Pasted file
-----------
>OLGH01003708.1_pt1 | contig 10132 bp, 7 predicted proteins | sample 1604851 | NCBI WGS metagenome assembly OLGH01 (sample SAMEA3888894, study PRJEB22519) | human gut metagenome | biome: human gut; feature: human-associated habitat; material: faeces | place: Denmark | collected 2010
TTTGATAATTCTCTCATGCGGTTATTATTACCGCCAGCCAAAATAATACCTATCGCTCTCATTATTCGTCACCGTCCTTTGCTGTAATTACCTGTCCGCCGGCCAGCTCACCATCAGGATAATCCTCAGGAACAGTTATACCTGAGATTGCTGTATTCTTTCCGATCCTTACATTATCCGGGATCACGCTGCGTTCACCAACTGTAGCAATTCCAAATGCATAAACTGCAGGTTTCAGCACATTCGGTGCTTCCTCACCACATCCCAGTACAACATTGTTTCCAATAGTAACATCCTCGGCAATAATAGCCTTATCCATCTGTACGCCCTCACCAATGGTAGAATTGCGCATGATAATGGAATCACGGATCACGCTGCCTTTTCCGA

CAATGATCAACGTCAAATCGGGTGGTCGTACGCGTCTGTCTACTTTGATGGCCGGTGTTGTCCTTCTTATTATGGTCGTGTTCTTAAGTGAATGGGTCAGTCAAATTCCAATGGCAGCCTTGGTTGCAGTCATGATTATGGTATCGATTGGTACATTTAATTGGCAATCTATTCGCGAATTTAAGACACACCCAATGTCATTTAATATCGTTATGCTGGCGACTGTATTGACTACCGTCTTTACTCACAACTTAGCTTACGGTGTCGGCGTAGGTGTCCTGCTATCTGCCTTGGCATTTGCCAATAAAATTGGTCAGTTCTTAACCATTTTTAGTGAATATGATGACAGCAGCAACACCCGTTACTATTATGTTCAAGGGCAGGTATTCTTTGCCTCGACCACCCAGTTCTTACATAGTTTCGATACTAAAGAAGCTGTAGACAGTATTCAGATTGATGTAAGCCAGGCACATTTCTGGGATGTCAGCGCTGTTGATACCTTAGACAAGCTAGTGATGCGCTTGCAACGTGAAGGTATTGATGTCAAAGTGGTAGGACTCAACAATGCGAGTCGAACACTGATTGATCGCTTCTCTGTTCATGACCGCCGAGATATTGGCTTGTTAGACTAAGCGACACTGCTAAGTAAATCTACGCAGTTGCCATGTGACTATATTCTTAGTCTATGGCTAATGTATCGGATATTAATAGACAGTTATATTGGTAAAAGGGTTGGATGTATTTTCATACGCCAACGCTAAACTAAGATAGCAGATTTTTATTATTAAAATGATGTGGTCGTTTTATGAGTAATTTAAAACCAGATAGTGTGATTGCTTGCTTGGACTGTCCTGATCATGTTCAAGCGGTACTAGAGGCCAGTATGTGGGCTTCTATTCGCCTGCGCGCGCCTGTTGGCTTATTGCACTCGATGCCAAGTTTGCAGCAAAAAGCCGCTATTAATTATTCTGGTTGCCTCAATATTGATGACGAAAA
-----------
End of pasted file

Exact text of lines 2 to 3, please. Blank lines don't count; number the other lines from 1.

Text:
TTTGATAATTCTCTCATGCGGTTATTATTACCGCCAGCCAAAATAATACCTATCGCTCTCATTATTCGTCACCGTCCTTTGCTGTAATTACCTGTCCGCCGGCCAGCTCACCATCAGGATAATCCTCAGGAACAGTTATACCTGAGATTGCTGTATTCTTTCCGATCCTTACATTATCCGGGATCACGCTGCGTTCACCAACTGTAGCAATTCCAAATGCATAAACTGCAGGTTTCAGCACATTCGGTGCTTCCTCACCACATCCCAGTACAACATTGTTTCCAATAGTAACATCCTCGGCAATAATAGCCTTATCCATCTGTACGCCCTCACCAATGGTAGAATTGCGCATGATAATGGAATCACGGATCACGCTGCCTTTTCCGA

CAATGATCAACGTCAAATCGGGTGGTCGTACGCGTCTGTCTACTTTGATGGCCGGTGTTGTCCTTCTTATTATGGTCGTGTTCTTAAGTGAATGGGTCAGTCAAATTCCAATGGCAGCCTTGGTTGCAGTCATGATTATGGTATCGATTGGTACATTTAATTGGCAATCTATTCGCGAATTTAAGACACACCCAATGTCATTTAATATCGTTATGCTGGCGACTGTATTGACTACCGTCTTTACTCACAACTTAGCTTACGGTGTCGGCGTAGGTGTCCTGCTATCTGCCTTGGCATTTGCCAATAAAATTGGTCAGTTCTTAACCATTTTTAGTGAATATGATGACAGCAGCAACACCCGTTACTATTATGTTCAAGGGCAGGTATTCTTTGCCTCGACCACCCAGTTCTTACATAGTTTCGATACTAAAGAAGCTGTAGACAGTATTCAGATTGATGTAAGCCAGGCACATTTCTGGGATGTCAGCGCTGTTGATACCTTAGACAAGCTAGTGATGCGCTTGCAACGTGAAGGTATTGATGTCAAAGTGGTAGGACTCAACAATGCGAGTCGAACACTGATTGATCGCTTCTCTGTTCATGACCGCCGAGATATTGGCTTGTTAGACTAAGCGACACTGCTAAGTAAATCTACGCAGTTGCCATGTGACTATATTCTTAGTCTATGGCTAATGTATCGGATATTAATAGACAGTTATATTGGTAAAAGGGTTGGATGTATTTTCATACGCCAACGCTAAACTAAGATAGCAGATTTTTATTATTAAAATGATGTGGTCGTTTTATGAGTAATTTAAAACCAGATAGTGTGATTGCTTGCTTGGACTGTCCTGATCATGTTCAAGCGGTACTAGAGGCCAGTATGTGGGCTTCTATTCGCCTGCGCGCGCCTGTTGGCTTATTGCACTCGATGCCAAGTTTGCAGCAAAAAGCCGCTATTAATTATTCTGGTTGCCTCAATATTGATGACGAAAA